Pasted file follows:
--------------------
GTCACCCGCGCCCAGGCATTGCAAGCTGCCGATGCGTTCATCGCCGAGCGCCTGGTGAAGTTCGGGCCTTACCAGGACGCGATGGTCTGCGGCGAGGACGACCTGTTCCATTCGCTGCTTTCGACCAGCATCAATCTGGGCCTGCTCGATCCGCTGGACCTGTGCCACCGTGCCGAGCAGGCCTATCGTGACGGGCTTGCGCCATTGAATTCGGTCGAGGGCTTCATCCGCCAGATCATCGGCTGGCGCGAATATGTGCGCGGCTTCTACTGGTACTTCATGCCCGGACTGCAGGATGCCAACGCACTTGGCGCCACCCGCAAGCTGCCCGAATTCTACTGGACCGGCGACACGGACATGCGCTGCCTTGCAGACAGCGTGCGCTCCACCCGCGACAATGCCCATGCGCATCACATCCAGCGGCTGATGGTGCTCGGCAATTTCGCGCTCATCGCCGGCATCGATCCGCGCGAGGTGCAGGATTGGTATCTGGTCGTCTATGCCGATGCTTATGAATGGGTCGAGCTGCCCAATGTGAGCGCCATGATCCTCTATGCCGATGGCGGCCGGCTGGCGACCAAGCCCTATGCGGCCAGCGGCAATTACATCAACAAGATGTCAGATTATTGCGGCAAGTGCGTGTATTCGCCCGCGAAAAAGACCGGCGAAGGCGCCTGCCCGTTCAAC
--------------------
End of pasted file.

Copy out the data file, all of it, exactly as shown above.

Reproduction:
GTCACCCGCGCCCAGGCATTGCAAGCTGCCGATGCGTTCATCGCCGAGCGCCTGGTGAAGTTCGGGCCTTACCAGGACGCGATGGTCTGCGGCGAGGACGACCTGTTCCATTCGCTGCTTTCGACCAGCATCAATCTGGGCCTGCTCGATCCGCTGGACCTGTGCCACCGTGCCGAGCAGGCCTATCGTGACGGGCTTGCGCCATTGAATTCGGTCGAGGGCTTCATCCGCCAGATCATCGGCTGGCGCGAATATGTGCGCGGCTTCTACTGGTACTTCATGCCCGGACTGCAGGATGCCAACGCACTTGGCGCCACCCGCAAGCTGCCCGAATTCTACTGGACCGGCGACACGGACATGCGCTGCCTTGCAGACAGCGTGCGCTCCACCCGCGACAATGCCCATGCGCATCACATCCAGCGGCTGATGGTGCTCGGCAATTTCGCGCTCATCGCCGGCATCGATCCGCGCGAGGTGCAGGATTGGTATCTGGTCGTCTATGCCGATGCTTATGAATGGGTCGAGCTGCCCAATGTGAGCGCCATGATCCTCTATGCCGATGGCGGCCGGCTGGCGACCAAGCCCTATGCGGCCAGCGGCAATTACATCAACAAGATGTCAGATTATTGCGGCAAGTGCGTGTATTCGCCCGCGAAAAAGACCGGCGAAGGCGCCTGCCCGTTCAAC